After long battles in both the Texas Capitol and Austin City Council, formerly incarcerated people and their allies won a major victory for Fair Chance Hiring here in 2017. We celebrate this victory as a landmark event for the people who have been dehumanized by incarceration to advocate for their rights and to be seen and hired by employers for who they are.
The Fair Chance movement is a nationwide campaign to end employment discrimination in the hiring process, and to restore civil rights in our society. The Fair Chance process requires employers to consider candidates on their merit prior to asking about criminal convictions, moving the background check to the end of the hiring process. This ordinance is the only one of its kind in the South, and took effect in Austin on April 4, 2016.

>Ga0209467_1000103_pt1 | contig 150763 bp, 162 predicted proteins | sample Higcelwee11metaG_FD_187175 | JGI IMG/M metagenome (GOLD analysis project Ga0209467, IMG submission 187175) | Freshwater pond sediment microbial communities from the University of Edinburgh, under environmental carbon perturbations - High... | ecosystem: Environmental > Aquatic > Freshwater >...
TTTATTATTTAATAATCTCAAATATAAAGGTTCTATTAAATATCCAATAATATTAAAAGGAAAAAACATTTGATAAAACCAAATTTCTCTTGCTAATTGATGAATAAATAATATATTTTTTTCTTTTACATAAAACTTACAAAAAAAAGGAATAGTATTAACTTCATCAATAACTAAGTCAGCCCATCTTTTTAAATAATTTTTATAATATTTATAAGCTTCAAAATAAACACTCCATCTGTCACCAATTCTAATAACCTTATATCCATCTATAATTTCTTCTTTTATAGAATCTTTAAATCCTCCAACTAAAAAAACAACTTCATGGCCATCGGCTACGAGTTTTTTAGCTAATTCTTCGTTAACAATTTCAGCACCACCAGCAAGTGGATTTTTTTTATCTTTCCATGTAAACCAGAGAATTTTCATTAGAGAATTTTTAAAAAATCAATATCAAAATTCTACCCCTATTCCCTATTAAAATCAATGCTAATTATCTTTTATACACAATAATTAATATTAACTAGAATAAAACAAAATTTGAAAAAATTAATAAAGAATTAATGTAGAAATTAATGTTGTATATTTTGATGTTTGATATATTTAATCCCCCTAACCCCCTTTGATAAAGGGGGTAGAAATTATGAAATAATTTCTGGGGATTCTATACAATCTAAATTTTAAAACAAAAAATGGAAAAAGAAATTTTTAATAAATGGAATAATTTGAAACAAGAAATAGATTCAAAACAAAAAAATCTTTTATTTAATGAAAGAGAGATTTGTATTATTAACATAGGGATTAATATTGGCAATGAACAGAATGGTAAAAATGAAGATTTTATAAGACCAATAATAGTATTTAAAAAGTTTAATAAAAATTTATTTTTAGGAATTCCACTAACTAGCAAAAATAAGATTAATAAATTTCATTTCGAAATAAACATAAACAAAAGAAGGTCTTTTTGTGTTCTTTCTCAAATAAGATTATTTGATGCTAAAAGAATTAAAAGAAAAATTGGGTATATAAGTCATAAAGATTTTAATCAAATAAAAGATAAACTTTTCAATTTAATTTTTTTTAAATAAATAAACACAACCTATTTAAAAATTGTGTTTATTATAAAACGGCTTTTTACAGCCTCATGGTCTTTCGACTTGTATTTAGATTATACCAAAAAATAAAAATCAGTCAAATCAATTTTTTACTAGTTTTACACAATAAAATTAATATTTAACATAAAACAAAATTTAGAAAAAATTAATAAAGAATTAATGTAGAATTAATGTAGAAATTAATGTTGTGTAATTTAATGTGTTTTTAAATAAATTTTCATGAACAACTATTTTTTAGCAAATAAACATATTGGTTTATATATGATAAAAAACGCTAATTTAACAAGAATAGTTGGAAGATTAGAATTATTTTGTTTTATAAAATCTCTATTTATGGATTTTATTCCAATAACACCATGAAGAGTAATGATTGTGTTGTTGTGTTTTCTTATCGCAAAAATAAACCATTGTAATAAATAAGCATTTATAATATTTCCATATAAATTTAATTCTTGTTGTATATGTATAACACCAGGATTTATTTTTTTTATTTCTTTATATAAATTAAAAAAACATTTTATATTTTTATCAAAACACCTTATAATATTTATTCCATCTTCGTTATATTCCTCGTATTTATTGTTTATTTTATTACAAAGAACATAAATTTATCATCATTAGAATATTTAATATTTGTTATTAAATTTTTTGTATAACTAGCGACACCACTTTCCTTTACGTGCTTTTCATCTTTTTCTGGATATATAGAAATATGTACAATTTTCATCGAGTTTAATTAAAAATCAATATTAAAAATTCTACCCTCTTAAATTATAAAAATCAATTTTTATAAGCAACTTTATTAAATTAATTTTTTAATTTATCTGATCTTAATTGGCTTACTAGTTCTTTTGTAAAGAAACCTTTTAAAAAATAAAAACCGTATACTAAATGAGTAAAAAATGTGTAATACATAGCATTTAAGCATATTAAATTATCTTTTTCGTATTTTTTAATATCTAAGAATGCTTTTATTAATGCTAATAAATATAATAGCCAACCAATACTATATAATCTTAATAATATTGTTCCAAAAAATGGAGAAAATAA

Legal employment discrimination against individuals with an arrest and/or conviction history is far reaching, and disproportionately harms the poor and communities of color. In Texas, despite making up only 12.5% of the population, African Americans account for nearly 35% of individuals locked up in Texas prisons, according to the Texas Department of Criminal Justice (TDCJ). Gainful employment is one of the most critical steps to prevent recidivism. Read more about Did you know formerly incarcerated people fought back (and won) in Texas? You should